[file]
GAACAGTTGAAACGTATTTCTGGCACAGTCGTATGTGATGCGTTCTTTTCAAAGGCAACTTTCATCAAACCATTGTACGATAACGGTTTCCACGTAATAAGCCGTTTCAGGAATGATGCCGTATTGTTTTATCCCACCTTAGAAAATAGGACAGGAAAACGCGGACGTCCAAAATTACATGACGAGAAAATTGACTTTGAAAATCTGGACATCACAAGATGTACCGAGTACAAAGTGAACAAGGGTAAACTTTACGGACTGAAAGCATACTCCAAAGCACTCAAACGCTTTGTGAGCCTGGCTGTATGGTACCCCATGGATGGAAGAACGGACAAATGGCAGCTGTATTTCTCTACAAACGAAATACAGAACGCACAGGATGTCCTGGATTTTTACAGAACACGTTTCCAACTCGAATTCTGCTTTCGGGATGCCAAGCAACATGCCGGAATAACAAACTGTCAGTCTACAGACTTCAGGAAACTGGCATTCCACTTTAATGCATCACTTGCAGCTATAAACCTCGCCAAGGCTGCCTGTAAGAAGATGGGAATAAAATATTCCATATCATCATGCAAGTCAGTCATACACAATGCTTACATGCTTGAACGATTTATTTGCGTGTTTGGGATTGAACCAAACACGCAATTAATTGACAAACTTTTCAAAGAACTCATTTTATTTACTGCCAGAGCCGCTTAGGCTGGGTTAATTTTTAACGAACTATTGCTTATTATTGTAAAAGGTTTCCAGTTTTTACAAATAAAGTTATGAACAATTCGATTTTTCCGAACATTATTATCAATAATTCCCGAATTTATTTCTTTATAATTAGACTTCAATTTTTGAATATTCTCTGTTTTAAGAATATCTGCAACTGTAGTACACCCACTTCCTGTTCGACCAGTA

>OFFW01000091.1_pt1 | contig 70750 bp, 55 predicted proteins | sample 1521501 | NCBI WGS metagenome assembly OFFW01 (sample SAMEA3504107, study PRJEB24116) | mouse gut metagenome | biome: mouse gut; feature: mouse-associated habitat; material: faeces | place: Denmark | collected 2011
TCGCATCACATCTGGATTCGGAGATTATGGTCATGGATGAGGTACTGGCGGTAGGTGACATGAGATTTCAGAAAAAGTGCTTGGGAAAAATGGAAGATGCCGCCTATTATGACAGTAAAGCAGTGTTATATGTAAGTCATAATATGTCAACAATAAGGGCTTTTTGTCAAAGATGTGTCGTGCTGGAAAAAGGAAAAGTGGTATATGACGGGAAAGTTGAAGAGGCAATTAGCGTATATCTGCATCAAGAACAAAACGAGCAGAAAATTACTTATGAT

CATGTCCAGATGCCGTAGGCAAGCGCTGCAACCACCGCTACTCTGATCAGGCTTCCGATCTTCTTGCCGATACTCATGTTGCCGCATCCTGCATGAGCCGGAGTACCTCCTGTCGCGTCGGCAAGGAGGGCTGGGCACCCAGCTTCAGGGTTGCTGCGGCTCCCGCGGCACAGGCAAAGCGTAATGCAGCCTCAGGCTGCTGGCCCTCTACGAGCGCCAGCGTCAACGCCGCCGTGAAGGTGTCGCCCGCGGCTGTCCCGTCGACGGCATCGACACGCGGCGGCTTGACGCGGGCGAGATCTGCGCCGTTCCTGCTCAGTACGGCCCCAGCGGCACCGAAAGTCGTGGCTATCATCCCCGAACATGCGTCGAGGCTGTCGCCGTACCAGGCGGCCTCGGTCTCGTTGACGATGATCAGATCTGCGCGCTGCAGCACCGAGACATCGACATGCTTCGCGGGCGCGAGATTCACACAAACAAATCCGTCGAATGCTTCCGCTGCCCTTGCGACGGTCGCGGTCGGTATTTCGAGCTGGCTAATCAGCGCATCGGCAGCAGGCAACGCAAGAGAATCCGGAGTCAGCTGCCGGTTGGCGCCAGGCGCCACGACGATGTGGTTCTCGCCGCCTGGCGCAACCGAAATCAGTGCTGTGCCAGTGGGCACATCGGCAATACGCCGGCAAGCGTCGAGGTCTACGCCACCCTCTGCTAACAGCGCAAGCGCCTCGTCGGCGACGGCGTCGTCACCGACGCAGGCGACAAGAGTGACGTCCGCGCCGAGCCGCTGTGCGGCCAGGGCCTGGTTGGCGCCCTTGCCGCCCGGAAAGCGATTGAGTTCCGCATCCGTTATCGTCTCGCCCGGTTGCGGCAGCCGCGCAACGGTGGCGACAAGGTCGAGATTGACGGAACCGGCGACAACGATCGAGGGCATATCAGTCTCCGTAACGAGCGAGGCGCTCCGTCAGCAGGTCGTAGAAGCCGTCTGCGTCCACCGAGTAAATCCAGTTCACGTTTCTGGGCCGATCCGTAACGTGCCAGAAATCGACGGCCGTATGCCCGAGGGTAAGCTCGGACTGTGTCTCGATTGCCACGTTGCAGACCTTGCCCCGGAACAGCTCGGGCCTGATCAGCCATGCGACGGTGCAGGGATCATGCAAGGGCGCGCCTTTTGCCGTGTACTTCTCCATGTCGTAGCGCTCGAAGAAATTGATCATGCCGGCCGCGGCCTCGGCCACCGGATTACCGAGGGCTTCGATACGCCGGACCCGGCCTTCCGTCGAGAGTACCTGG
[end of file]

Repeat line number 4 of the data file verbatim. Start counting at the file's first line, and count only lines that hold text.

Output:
CATGTCCAGATGCCGTAGGCAAGCGCTGCAACCACCGCTACTCTGATCAGGCTTCCGATCTTCTTGCCGATACTCATGTTGCCGCATCCTGCATGAGCCGGAGTACCTCCTGTCGCGTCGGCAAGGAGGGCTGGGCACCCAGCTTCAGGGTTGCTGCGGCTCCCGCGGCACAGGCAAAGCGTAATGCAGCCTCAGGCTGCTGGCCCTCTACGAGCGCCAGCGTCAACGCCGCCGTGAAGGTGTCGCCCGCGGCTGTCCCGTCGACGGCATCGACACGCGGCGGCTTGACGCGGGCGAGATCTGCGCCGTTCCTGCTCAGTACGGCCCCAGCGGCACCGAAAGTCGTGGCTATCATCCCCGAACATGCGTCGAGGCTGTCGCCGTACCAGGCGGCCTCGGTCTCGTTGACGATGATCAGATCTGCGCGCTGCAGCACCGAGACATCGACATGCTTCGCGGGCGCGAGATTCACACAAACAAATCCGTCGAATGCTTCCGCTGCCCTTGCGACGGTCGCGGTCGGTATTTCGAGCTGGCTAATCAGCGCATCGGCAGCAGGCAACGCAAGAGAATCCGGAGTCAGCTGCCGGTTGGCGCCAGGCGCCACGACGATGTGGTTCTCGCCGCCTGGCGCAACCGAAATCAGTGCTGTGCCAGTGGGCACATCGGCAATACGCCGGCAAGCGTCGAGGTCTACGCCACCCTCTGCTAACAGCGCAAGCGCCTCGTCGGCGACGGCGTCGTCACCGACGCAGGCGACAAGAGTGACGTCCGCGCCGAGCCGCTGTGCGGCCAGGGCCTGGTTGGCGCCCTTGCCGCCCGGAAAGCGATTGAGTTCCGCATCCGTTATCGTCTCGCCCGGTTGCGGCAGCCGCGCAACGGTGGCGACAAGGTCGAGATTGACGGAACCGGCGACAACGATCGAGGGCATATCAGTCTCCGTAACGAGCGAGGCGCTCCGTCAGCAGGTCGTAGAAGCCGTCTGCGTCCACCGAGTAAATCCAGTTCACGTTTCTGGGCCGATCCGTAACGTGCCAGAAATCGACGGCCGTATGCCCGAGGGTAAGCTCGGACTGTGTCTCGATTGCCACGTTGCAGACCTTGCCCCGGAACAGCTCGGGCCTGATCAGCCATGCGACGGTGCAGGGATCATGCAAGGGCGCGCCTTTTGCCGTGTACTTCTCCATGTCGTAGCGCTCGAAGAAATTGATCATGCCGGCCGCGGCCTCGGCCACCGGATTACCGAGGGCTTCGATACGCCGGACCCGGCCTTCCGTCGAGAGTACCTGG